i) Most expressed disagreement with the ‘one-size fits all’ school system and preferred the personalised, individualised approach of home education.
j) Availability of more online resources also helped parents and children to provide a continued provision.
k) Many families view the national curriculum as ‘too narrow’ and felt they could offer wider and more diverse teaching and learning opportunities though home education.
l) Most families valued the multicultural community aspect of home education and the emphasis on a wide range of interests that were shared through peer social groups organised by home educating families.
m) Most reported a significant increase in quality of life, freedom of education, individual and family happiness.
n) Home educating families would like to see a deeper understanding of home education practise and an acknowledgement of home education as a viable, respected, successful and healthy choice for families by schools and government both nationally and locally.
Association of Directors of Children’s Services (2017) Summary Analysis of the ADCS Elective Home Education Survey October 2017, Executive summary. Association of Directors of Children’s Service, Retrieved 19 July 2020, from https://adcs.org.uk/assets/documentation/ADCS_Elective_Home_Education_Survey_Analysis_FINAL.pdf
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Mukwamba-Sendall, F. (2019) Policy interpreted: the effect of local authority administration and officer perception and practice on national home-education policy implementation. Lancaster University. Retrieved 21 July 2020 from https://www.lancaster.ac.uk/people-profiles/fe-mukwamba-sendall.
Ofqual (2020). Exceptional arrangements for exam grading and assessment in 2020. 68.
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Ofqual publishes initial decisions on GCSE and A level grading proposals for 2020. (n.d.-b). GOV.UK. Retrieved 21 July 2020, from https://www.gov.uk/government/news/ofqual-publishes-initial-decisions-on-gcse-and-a-level-grading-proposals-for-2020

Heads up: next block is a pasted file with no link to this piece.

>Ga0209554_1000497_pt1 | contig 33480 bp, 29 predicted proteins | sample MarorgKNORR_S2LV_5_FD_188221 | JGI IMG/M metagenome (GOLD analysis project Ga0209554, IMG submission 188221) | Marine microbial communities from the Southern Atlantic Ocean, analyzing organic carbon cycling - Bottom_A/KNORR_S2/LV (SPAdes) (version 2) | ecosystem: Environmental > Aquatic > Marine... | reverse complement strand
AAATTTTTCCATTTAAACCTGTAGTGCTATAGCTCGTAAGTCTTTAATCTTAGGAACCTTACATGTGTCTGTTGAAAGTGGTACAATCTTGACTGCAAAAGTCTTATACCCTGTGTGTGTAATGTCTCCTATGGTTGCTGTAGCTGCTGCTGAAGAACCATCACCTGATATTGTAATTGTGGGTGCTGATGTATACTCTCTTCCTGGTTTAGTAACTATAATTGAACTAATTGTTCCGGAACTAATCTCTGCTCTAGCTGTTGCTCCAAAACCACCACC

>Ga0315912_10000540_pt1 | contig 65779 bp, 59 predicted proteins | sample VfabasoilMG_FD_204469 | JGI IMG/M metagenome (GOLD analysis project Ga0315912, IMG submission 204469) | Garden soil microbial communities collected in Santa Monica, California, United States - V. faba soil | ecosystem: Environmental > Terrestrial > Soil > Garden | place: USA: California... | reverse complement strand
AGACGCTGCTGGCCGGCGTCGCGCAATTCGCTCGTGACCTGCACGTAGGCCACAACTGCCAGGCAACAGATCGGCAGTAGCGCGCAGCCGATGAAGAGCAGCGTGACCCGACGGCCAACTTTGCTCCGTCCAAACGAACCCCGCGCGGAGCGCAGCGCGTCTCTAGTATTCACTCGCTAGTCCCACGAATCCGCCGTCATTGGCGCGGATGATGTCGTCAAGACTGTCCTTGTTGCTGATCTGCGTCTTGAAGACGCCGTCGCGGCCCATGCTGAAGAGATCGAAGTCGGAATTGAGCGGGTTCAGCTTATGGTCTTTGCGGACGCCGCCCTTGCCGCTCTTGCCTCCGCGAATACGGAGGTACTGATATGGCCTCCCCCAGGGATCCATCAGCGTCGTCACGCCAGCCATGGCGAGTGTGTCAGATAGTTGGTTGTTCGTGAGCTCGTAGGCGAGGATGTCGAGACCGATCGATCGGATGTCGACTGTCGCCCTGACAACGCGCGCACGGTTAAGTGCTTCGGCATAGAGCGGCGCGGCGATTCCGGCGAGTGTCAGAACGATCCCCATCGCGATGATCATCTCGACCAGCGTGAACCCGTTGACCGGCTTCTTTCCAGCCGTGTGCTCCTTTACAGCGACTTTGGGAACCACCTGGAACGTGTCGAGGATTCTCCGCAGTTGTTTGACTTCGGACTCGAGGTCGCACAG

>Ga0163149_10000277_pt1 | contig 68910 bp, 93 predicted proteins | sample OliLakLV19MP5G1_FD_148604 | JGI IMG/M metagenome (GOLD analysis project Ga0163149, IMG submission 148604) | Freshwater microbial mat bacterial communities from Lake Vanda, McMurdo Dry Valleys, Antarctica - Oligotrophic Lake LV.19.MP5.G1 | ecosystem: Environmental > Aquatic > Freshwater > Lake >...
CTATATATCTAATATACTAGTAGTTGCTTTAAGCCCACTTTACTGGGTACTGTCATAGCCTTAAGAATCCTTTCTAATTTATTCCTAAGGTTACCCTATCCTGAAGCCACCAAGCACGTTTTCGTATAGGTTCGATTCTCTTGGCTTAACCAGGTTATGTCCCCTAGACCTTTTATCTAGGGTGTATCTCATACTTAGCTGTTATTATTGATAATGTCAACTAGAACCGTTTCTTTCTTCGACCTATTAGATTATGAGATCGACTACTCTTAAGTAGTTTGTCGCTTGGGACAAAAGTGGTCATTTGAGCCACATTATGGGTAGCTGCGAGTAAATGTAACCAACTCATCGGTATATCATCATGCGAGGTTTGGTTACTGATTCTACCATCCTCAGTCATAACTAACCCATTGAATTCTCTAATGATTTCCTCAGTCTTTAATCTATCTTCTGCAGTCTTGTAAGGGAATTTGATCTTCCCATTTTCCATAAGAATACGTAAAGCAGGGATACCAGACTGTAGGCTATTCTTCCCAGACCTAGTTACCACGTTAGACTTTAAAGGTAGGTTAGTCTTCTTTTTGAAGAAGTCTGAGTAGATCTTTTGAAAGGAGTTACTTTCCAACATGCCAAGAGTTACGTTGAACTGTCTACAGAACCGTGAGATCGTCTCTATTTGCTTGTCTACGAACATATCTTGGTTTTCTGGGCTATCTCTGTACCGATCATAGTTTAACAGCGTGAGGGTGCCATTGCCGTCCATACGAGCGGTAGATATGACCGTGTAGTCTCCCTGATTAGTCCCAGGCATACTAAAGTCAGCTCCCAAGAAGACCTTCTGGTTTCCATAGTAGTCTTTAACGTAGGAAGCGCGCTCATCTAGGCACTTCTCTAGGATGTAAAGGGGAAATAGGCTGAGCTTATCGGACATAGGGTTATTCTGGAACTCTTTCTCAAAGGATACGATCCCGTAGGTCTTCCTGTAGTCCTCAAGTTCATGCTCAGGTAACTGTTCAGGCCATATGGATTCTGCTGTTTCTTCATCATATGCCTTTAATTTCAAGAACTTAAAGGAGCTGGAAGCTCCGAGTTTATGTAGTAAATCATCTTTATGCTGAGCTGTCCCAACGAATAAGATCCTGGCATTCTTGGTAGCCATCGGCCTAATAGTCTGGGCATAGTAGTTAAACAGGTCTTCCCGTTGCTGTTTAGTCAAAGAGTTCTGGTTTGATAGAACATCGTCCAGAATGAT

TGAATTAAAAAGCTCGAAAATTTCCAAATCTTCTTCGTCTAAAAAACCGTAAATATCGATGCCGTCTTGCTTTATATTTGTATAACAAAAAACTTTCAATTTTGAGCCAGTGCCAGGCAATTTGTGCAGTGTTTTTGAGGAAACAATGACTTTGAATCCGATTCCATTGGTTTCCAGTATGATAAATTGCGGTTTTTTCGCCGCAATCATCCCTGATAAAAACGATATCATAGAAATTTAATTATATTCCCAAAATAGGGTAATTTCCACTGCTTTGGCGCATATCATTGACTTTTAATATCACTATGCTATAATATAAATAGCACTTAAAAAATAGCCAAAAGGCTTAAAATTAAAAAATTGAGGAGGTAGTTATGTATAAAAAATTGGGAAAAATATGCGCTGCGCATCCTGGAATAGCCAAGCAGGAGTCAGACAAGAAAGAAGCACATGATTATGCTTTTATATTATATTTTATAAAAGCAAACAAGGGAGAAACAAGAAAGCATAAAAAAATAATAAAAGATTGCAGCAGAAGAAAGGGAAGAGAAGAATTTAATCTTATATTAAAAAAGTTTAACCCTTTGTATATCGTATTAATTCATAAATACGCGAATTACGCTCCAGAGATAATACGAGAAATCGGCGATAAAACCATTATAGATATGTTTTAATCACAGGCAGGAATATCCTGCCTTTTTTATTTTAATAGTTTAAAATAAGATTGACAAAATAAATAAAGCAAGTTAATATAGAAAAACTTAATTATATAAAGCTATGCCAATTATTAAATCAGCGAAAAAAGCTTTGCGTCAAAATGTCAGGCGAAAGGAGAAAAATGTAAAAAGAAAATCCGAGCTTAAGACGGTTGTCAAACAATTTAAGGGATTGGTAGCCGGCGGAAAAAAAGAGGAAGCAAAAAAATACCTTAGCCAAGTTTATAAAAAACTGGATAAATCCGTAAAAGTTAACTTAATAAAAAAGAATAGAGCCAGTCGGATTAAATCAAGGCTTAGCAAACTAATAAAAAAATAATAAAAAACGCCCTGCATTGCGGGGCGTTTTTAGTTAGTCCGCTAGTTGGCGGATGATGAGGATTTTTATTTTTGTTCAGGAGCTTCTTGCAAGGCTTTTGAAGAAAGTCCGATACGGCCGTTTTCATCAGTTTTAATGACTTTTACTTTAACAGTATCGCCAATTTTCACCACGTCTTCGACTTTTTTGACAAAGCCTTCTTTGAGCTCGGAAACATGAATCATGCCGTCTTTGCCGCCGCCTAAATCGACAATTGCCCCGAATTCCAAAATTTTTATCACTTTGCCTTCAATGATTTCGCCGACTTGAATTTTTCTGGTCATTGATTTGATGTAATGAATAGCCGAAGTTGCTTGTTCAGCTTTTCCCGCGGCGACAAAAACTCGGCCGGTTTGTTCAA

Department for Education. (2020). Protective measures for out-of-school settings during the coronavirus (COVID-19) outbreak. [guidance]. GOV.UK. Retrieved 14 July 2020, from https://www.gov.uk/government/publications/protective-measures-for-holiday-or-after-school-clubs-and-other-out-of-school-settings-for-children-during-the-coronavirus-covid-19-outbreak/protective-measures-for-out-of-school-settings-during-the-coronavirus-covid-19-outbreak
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Parliament Education Committee. (2012, December 11). House of Commons - Support for Home Education - Education Committee. Https://Publications.Parliament.Uk/Pa/Cm201213/Cmselect/Cmeduc/559/55902.Htm. https://publications.parliament.uk/pa/cm201213/cmselect/cmeduc/559/55902.htm
Tobias. L (2020) Where Can my Home Schooled Child Take Examinations? (n.d.). Retrieved 21 July 2020, from http://www.ahomeeducation.co.uk/where-can-home-schooled-child-take-examinations.html
 Malcolm Richards (PhD candidate, Centre for Social Mobility, University of Exeter) supported some data collection for this report.